There was an attempt, by a representative group to change the Discipline at the General Conferences, beginning in 1820 and continuing through 1828, but with no success. At the General Conference in 1824, all the Ministers who favored the change in the Discipline were left without an appointment or expelled, some laymen were included. Many of the friends of those expelled and others who were in sympathy with the change desired, withdrew from the church and formed them -selves into societies, similar to the “Methodist Societies” first formed in America, before the organization of the Methodist Episcopal Church.

In November 1827 a general convention of reformers was held in the city of Baltimore, and a memorial and petition was adopted to be presented to the next General Conference to be held in Pittsburgh in May 1828.

This memorial and petition asked that all expelled ministers and laymen be restored to their former status and that each charge should be represented in the Annual Conference by a lay delegate, elected by the members of the charge. But (page 4) this petition was voted down. Therefore, there was only one thing left to do. That being, to form a reform movement. So on November 12, 1828, more than one hundred delegates met in Baltimore. John Hacker, David Smith, and Henry Bonnett represented the Old Harmony Church. It was there that they adopted the “Articles of Association” by which they agreed to form a new church embodying the principles in which they believed.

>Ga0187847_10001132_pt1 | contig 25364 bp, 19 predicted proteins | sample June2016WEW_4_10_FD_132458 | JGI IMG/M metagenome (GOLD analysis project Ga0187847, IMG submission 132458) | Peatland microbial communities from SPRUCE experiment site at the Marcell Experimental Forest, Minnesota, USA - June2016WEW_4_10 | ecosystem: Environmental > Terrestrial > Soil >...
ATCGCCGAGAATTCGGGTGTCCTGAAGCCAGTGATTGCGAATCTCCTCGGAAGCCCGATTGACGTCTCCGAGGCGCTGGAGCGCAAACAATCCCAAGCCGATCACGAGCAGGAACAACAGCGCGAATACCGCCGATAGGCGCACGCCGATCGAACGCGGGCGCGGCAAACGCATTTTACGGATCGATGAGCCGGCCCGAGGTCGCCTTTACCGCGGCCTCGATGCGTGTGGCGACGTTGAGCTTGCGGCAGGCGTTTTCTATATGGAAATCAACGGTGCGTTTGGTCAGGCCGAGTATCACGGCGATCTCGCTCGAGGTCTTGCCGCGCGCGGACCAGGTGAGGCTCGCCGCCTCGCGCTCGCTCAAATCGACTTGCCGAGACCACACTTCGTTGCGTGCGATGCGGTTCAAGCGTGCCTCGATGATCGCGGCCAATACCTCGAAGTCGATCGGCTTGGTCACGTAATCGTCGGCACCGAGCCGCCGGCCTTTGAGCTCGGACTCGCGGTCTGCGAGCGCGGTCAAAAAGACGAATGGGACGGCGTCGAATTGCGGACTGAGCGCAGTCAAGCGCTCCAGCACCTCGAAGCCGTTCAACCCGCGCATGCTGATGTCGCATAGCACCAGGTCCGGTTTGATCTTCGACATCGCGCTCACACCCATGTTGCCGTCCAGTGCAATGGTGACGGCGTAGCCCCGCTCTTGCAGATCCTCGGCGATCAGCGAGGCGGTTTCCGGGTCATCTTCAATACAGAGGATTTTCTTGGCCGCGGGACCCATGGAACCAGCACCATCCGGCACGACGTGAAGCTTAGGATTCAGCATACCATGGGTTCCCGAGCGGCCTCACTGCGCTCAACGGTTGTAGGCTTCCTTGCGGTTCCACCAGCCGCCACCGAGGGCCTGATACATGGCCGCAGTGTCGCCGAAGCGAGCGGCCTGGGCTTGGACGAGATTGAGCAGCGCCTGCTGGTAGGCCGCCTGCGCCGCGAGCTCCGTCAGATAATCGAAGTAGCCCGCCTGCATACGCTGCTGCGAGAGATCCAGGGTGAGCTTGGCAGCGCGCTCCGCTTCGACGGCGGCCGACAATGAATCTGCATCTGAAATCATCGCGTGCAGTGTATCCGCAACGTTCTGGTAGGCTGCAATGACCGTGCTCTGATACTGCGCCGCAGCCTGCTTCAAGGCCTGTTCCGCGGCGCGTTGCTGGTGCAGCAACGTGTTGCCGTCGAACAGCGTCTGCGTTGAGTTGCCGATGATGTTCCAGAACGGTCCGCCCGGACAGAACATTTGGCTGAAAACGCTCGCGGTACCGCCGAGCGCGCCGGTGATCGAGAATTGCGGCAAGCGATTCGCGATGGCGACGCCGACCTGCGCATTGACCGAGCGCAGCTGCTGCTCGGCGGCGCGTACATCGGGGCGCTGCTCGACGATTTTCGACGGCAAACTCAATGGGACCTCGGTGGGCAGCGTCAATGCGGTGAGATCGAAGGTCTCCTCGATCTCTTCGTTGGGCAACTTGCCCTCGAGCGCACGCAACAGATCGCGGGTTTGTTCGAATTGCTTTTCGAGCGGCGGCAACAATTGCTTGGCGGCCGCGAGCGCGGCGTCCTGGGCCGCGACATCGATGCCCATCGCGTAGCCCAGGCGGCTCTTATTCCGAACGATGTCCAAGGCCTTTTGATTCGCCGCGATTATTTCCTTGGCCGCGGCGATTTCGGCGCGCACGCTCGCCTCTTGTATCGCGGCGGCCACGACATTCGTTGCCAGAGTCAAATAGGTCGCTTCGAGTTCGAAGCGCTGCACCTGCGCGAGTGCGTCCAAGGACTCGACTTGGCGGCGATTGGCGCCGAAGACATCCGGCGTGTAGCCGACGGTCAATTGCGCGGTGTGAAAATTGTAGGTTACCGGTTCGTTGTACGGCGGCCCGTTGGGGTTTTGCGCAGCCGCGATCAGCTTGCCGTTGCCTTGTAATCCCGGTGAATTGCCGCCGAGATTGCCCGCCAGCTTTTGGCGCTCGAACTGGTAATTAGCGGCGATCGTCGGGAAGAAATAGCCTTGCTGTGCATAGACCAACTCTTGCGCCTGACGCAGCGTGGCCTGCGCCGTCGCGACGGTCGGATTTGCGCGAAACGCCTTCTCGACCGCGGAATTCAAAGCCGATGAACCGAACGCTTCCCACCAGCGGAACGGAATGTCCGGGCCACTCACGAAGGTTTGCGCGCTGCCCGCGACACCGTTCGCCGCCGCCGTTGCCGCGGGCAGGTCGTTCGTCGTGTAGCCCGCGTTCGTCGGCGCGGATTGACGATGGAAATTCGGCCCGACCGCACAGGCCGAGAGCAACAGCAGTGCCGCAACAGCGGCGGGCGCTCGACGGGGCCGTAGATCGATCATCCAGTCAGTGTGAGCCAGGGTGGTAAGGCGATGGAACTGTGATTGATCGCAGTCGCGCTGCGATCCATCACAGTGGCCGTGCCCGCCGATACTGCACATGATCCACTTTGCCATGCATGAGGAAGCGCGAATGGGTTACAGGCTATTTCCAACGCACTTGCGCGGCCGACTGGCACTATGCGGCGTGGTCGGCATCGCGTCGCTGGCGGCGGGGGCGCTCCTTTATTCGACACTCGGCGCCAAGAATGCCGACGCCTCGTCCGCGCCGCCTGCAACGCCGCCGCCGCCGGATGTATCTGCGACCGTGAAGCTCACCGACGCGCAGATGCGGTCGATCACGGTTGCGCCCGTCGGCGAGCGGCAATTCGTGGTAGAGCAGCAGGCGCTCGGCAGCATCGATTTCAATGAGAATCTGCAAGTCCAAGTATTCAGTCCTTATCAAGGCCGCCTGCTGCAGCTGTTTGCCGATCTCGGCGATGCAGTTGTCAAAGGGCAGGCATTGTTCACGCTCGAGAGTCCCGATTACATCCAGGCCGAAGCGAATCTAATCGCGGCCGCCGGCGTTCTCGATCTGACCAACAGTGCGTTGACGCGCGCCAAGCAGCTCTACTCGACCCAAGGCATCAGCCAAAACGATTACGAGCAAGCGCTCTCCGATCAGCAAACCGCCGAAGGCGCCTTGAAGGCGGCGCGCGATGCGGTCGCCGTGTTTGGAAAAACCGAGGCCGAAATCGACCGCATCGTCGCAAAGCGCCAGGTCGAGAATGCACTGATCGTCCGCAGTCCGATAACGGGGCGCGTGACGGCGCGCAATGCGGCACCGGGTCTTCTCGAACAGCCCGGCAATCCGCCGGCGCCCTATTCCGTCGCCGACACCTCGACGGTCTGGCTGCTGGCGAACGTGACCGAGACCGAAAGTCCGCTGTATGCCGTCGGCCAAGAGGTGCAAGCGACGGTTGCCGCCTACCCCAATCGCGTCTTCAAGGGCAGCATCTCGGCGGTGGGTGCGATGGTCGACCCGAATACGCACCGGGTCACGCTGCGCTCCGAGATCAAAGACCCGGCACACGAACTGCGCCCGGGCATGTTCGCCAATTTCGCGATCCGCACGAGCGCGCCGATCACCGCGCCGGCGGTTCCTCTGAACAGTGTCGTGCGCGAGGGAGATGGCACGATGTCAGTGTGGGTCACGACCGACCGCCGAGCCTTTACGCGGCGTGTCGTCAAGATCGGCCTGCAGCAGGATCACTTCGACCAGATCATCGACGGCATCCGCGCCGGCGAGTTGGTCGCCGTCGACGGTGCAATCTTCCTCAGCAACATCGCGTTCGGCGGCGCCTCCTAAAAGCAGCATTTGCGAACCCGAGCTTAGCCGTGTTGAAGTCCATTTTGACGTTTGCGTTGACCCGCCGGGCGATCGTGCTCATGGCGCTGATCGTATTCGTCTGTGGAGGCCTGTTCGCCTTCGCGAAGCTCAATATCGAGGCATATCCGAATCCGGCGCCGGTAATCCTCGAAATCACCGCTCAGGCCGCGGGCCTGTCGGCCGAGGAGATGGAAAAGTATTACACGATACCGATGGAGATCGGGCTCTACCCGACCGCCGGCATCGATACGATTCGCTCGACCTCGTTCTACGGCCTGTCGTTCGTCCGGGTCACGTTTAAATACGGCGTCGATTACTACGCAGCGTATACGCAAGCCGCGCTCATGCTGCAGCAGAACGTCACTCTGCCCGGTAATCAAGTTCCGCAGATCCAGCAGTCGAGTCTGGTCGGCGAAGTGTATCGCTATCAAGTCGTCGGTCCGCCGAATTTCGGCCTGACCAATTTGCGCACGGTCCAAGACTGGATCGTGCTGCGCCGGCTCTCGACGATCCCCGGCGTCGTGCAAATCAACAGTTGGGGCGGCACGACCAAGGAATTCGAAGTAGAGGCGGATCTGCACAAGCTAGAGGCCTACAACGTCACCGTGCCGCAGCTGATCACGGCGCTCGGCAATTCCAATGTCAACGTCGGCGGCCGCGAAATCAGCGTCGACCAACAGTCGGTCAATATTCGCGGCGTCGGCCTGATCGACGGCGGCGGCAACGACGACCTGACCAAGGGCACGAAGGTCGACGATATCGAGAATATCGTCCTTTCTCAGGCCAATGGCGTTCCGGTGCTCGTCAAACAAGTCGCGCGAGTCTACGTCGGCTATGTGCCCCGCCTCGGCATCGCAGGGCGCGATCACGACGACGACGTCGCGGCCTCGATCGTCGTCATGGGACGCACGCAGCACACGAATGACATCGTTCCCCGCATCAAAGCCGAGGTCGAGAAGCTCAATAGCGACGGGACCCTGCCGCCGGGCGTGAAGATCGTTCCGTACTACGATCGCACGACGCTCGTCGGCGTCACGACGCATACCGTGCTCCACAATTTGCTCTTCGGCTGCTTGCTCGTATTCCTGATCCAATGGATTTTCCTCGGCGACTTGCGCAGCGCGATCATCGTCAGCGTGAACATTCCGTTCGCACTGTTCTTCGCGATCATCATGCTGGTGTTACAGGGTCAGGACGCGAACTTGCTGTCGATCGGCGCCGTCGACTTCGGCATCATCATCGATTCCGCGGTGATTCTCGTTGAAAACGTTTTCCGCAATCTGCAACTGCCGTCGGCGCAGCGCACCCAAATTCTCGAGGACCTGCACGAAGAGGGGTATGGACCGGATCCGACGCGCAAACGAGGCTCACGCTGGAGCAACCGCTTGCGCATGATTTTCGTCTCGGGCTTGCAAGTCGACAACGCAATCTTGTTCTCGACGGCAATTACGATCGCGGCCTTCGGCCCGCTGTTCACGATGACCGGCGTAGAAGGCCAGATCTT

In October 1829, the Rev. John Mitchell and David H. Smith organized a “society” at the Old Harmony Church, under the “Articles of Association”. This society included practically all the membership of the Old Harmony M.E. Church. Thus, the Methodist Protestant Church was organized, of which, the Old Harmony Church is recognized as the “Mother Church” of Methodist Protestantism in West Virginia. Although, as stated by Rev. I. A. Barnes, “It was erected and dedicated as a Methodist Episcopal Church”.